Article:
There are few groups who have had as momentous a past 12 months as ODESZA. The band, which formed in 2012 at Western Washington University, recently released a much-anticipated LP, played late night talk shows, enjoyed Grammy nominations, and is set to embark on a big new tour, which begins this weekend at the WaMu Theater here in Seattle with a three-day series of shows. We wanted to catch up with the duo behind the intricate electronic group, Harrison Mills and Clayton Knight, and talk about their latest album, A Moment Apart, their sanity while making it, their bond as friends, and how they came to collaborate with some of their favorite artists.
KEXP: The album begins with a story about a Russian Cosmonaut falling in love with a repetitive sound in order to save his sanity. Were there moments when you worried about your own sanity?
Harrison: Definitely. There was a lot of pressure stemming from the album. We knew a lot of people had preconceived notions about what the album would be. We had a lot to live up to and we had to take time to get away from all that. We went on writing trips to escape that frame of mind and we dove into trying to make the music we wanted to make.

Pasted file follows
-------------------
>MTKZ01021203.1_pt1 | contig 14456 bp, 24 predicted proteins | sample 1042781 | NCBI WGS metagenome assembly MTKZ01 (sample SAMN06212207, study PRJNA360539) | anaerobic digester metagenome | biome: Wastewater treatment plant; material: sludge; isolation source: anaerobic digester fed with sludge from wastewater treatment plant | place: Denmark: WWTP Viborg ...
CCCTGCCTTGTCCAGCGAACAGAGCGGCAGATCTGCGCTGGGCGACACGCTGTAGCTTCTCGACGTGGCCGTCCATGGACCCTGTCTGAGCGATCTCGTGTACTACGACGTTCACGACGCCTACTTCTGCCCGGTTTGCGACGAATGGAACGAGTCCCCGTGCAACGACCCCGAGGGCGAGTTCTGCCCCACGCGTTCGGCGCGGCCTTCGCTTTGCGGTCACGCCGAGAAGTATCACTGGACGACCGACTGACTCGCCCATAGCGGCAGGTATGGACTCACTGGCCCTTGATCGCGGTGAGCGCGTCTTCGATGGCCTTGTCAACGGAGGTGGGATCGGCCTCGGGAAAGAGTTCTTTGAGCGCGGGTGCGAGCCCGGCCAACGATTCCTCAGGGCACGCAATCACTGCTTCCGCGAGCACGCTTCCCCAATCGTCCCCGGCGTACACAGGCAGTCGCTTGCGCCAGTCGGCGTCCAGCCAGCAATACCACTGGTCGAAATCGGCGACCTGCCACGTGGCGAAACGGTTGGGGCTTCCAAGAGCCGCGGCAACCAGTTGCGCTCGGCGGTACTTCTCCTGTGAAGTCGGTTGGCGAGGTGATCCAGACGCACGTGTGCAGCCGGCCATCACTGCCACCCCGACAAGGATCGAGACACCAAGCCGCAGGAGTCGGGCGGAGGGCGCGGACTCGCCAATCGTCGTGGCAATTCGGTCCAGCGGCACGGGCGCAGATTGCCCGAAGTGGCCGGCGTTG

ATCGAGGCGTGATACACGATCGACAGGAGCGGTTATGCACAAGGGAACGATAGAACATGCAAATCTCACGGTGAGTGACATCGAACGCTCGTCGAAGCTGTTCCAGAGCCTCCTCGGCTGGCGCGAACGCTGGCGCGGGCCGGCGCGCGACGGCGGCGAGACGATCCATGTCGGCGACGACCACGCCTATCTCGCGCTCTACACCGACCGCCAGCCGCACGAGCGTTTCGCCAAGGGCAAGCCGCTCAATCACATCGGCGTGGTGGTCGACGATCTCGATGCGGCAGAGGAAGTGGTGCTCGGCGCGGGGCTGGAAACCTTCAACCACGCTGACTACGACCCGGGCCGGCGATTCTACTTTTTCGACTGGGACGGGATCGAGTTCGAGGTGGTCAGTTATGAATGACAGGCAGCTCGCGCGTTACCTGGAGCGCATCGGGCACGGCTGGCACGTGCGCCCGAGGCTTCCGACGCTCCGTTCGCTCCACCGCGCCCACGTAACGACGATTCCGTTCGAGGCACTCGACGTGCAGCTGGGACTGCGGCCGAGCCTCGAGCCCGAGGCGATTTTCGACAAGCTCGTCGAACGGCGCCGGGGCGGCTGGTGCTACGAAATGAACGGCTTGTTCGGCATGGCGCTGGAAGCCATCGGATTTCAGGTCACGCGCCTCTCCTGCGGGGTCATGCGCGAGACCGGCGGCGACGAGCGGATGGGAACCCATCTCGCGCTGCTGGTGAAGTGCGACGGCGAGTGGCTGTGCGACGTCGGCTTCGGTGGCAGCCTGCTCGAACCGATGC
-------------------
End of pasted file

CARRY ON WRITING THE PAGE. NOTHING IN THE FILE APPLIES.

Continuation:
The music you make involves a lot of construction. What do you enjoy about the literal building of your sound?
Clay: In our process of creating music, we do a lot of layering. It’s taking simple elements and combining them with a bunch of other stuff to build a collage and soundscape that work really well together. That’s a big part of our sound and how we like to construct and craft pieces of music. The process usually starts with something simple, like a piano loop. And we add as many layers as possible. Then we start trimming down what works and what doesn’t. It can be a tedious process, but it ends up building really interesting sounds from layering things that wouldn’t normally be on top of each other.
You’ve talked recently about taking time between records. Was there a sound, instrument or melody that unlocked things for you on this one?